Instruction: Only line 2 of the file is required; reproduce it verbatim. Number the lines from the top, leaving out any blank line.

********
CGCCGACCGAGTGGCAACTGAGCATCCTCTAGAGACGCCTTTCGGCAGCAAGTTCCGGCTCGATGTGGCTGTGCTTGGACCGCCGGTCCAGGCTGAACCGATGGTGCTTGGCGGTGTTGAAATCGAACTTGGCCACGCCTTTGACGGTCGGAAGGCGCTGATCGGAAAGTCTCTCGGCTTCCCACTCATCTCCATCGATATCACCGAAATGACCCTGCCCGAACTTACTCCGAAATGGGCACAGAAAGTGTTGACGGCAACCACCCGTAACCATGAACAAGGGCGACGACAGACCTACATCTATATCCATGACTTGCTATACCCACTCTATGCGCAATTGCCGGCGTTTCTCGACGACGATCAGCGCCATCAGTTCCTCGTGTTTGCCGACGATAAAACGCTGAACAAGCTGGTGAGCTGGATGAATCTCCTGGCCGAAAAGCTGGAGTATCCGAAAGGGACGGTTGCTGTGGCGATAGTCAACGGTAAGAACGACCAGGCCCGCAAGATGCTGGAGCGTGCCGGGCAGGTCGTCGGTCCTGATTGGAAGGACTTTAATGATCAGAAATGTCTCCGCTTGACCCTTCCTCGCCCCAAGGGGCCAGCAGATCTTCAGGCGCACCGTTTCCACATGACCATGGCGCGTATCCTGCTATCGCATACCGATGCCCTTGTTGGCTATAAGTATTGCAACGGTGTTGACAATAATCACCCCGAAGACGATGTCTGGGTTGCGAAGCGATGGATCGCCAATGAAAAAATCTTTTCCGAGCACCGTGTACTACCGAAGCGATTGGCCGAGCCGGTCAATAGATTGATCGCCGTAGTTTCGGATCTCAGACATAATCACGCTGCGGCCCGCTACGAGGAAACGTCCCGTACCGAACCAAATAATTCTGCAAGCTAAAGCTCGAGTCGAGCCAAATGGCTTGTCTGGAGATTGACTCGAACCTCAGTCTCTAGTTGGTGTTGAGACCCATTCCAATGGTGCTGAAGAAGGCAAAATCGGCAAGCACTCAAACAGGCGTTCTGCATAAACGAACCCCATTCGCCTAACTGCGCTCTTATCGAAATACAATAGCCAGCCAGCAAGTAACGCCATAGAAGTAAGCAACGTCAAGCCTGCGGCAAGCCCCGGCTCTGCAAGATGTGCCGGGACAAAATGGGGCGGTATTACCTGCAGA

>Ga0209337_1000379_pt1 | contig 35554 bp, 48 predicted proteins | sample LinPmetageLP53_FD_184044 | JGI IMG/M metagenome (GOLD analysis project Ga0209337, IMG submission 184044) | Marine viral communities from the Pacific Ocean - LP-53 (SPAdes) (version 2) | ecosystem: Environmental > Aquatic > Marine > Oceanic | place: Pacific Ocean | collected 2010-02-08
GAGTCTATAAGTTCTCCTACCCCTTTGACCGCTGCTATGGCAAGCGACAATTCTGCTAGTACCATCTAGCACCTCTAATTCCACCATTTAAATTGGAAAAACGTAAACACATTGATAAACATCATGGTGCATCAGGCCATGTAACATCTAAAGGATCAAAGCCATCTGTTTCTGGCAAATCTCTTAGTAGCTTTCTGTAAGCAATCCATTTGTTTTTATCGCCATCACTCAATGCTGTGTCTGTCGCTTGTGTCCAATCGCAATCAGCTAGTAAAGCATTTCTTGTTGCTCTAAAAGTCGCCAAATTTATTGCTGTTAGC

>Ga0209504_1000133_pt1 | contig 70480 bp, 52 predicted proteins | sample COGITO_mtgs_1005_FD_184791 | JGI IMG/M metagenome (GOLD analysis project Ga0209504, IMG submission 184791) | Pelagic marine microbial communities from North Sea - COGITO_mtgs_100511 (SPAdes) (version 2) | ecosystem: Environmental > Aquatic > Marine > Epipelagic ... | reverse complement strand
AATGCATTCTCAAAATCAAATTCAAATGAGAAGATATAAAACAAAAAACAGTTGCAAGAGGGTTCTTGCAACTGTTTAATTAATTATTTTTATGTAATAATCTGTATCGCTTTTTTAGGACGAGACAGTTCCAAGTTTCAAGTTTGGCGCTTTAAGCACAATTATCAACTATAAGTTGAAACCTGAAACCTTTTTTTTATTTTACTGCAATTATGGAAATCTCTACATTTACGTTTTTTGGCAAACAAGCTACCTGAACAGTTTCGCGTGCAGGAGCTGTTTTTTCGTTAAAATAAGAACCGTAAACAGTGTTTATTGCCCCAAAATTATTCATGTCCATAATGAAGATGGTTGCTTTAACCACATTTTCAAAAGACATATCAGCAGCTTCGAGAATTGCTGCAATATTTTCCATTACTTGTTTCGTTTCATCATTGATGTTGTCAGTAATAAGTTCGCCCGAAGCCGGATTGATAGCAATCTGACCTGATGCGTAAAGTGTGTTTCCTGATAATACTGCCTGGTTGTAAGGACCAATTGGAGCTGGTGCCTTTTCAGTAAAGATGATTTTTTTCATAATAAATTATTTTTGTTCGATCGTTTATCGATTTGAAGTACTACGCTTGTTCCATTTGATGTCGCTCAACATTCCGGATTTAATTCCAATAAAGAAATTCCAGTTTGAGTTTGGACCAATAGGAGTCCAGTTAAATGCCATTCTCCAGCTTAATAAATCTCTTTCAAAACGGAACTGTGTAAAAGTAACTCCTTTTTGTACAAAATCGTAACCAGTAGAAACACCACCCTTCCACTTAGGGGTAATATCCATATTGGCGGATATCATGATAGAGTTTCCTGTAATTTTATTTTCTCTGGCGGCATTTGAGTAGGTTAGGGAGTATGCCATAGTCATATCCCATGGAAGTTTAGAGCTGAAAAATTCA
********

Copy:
>Ga0209337_1000379_pt1 | contig 35554 bp, 48 predicted proteins | sample LinPmetageLP53_FD_184044 | JGI IMG/M metagenome (GOLD analysis project Ga0209337, IMG submission 184044) | Marine viral communities from the Pacific Ocean - LP-53 (SPAdes) (version 2) | ecosystem: Environmental > Aquatic > Marine > Oceanic | place: Pacific Ocean | collected 2010-02-08